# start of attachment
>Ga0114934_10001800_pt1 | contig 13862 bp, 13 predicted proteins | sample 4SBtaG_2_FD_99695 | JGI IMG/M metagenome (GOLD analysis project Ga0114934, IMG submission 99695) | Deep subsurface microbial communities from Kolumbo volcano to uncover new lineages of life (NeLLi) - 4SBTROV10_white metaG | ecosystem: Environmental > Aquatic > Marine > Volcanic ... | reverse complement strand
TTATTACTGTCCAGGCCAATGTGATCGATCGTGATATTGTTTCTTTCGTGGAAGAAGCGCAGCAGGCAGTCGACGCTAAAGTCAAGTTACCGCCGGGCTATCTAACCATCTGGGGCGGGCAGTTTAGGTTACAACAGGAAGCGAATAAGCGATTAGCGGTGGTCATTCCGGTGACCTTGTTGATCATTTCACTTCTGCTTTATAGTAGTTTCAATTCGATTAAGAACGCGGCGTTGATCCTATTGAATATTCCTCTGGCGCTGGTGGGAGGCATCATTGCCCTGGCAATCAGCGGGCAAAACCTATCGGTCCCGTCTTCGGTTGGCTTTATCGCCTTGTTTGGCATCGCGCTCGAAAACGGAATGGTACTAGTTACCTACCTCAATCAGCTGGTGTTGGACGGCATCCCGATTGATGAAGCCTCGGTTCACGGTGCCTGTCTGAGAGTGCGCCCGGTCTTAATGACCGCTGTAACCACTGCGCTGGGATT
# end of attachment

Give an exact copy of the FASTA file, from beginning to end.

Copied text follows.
>Ga0114934_10001800_pt1 | contig 13862 bp, 13 predicted proteins | sample 4SBtaG_2_FD_99695 | JGI IMG/M metagenome (GOLD analysis project Ga0114934, IMG submission 99695) | Deep subsurface microbial communities from Kolumbo volcano to uncover new lineages of life (NeLLi) - 4SBTROV10_white metaG | ecosystem: Environmental > Aquatic > Marine > Volcanic ... | reverse complement strand
TTATTACTGTCCAGGCCAATGTGATCGATCGTGATATTGTTTCTTTCGTGGAAGAAGCGCAGCAGGCAGTCGACGCTAAAGTCAAGTTACCGCCGGGCTATCTAACCATCTGGGGCGGGCAGTTTAGGTTACAACAGGAAGCGAATAAGCGATTAGCGGTGGTCATTCCGGTGACCTTGTTGATCATTTCACTTCTGCTTTATAGTAGTTTCAATTCGATTAAGAACGCGGCGTTGATCCTATTGAATATTCCTCTGGCGCTGGTGGGAGGCATCATTGCCCTGGCAATCAGCGGGCAAAACCTATCGGTCCCGTCTTCGGTTGGCTTTATCGCCTTGTTTGGCATCGCGCTCGAAAACGGAATGGTACTAGTTACCTACCTCAATCAGCTGGTGTTGGACGGCATCCCGATTGATGAAGCCTCGGTTCACGGTGCCTGTCTGAGAGTGCGCCCGGTCTTAATGACCGCTGTAACCACTGCGCTGGGATT